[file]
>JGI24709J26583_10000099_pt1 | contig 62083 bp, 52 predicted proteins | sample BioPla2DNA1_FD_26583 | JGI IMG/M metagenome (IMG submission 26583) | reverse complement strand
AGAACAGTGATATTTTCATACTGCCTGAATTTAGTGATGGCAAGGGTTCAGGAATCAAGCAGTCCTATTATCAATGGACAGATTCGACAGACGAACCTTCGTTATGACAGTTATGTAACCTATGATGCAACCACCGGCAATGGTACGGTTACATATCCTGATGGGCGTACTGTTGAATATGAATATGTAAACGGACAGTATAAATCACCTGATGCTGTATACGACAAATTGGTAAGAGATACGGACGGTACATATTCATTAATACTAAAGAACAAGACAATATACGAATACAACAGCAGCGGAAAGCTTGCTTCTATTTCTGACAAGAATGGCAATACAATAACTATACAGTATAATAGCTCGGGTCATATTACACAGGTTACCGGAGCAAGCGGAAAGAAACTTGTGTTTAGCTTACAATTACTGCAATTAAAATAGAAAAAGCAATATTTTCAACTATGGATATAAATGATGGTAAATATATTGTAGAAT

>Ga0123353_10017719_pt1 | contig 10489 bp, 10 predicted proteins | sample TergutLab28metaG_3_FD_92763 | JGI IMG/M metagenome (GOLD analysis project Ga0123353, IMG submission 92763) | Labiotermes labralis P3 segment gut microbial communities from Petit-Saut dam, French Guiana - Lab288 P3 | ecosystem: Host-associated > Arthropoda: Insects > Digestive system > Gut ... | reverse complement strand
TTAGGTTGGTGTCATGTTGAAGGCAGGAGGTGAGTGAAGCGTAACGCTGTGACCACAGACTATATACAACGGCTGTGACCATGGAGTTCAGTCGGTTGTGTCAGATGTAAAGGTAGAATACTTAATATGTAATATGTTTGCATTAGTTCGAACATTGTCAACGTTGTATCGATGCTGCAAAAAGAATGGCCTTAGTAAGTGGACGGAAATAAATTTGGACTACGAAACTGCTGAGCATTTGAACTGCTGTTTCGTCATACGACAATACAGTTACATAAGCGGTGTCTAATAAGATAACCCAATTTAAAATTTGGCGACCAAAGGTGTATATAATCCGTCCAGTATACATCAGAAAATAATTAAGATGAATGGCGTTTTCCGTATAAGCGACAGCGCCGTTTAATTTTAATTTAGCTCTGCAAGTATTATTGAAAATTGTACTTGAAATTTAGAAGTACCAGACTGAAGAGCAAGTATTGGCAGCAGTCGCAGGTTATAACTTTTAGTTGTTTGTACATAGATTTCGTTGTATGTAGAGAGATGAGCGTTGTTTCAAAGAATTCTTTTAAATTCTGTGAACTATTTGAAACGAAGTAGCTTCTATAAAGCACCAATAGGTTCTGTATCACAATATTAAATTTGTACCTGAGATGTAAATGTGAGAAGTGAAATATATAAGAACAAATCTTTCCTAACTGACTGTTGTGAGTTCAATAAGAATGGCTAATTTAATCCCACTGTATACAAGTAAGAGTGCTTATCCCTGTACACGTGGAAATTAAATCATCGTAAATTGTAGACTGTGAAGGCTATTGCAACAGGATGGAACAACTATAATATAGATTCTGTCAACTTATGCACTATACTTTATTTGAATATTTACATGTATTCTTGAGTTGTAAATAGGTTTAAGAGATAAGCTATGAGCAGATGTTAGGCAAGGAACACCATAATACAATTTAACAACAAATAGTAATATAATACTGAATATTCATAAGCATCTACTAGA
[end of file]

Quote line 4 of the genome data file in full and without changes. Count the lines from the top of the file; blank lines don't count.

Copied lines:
TTAGGTTGGTGTCATGTTGAAGGCAGGAGGTGAGTGAAGCGTAACGCTGTGACCACAGACTATATACAACGGCTGTGACCATGGAGTTCAGTCGGTTGTGTCAGATGTAAAGGTAGAATACTTAATATGTAATATGTTTGCATTAGTTCGAACATTGTCAACGTTGTATCGATGCTGCAAAAAGAATGGCCTTAGTAAGTGGACGGAAATAAATTTGGACTACGAAACTGCTGAGCATTTGAACTGCTGTTTCGTCATACGACAATACAGTTACATAAGCGGTGTCTAATAAGATAACCCAATTTAAAATTTGGCGACCAAAGGTGTATATAATCCGTCCAGTATACATCAGAAAATAATTAAGATGAATGGCGTTTTCCGTATAAGCGACAGCGCCGTTTAATTTTAATTTAGCTCTGCAAGTATTATTGAAAATTGTACTTGAAATTTAGAAGTACCAGACTGAAGAGCAAGTATTGGCAGCAGTCGCAGGTTATAACTTTTAGTTGTTTGTACATAGATTTCGTTGTATGTAGAGAGATGAGCGTTGTTTCAAAGAATTCTTTTAAATTCTGTGAACTATTTGAAACGAAGTAGCTTCTATAAAGCACCAATAGGTTCTGTATCACAATATTAAATTTGTACCTGAGATGTAAATGTGAGAAGTGAAATATATAAGAACAAATCTTTCCTAACTGACTGTTGTGAGTTCAATAAGAATGGCTAATTTAATCCCACTGTATACAAGTAAGAGTGCTTATCCCTGTACACGTGGAAATTAAATCATCGTAAATTGTAGACTGTGAAGGCTATTGCAACAGGATGGAACAACTATAATATAGATTCTGTCAACTTATGCACTATACTTTATTTGAATATTTACATGTATTCTTGAGTTGTAAATAGGTTTAAGAGATAAGCTATGAGCAGATGTTAGGCAAGGAACACCATAATACAATTTAACAACAAATAGTAATATAATACTGAATATTCATAAGCATCTACTAGA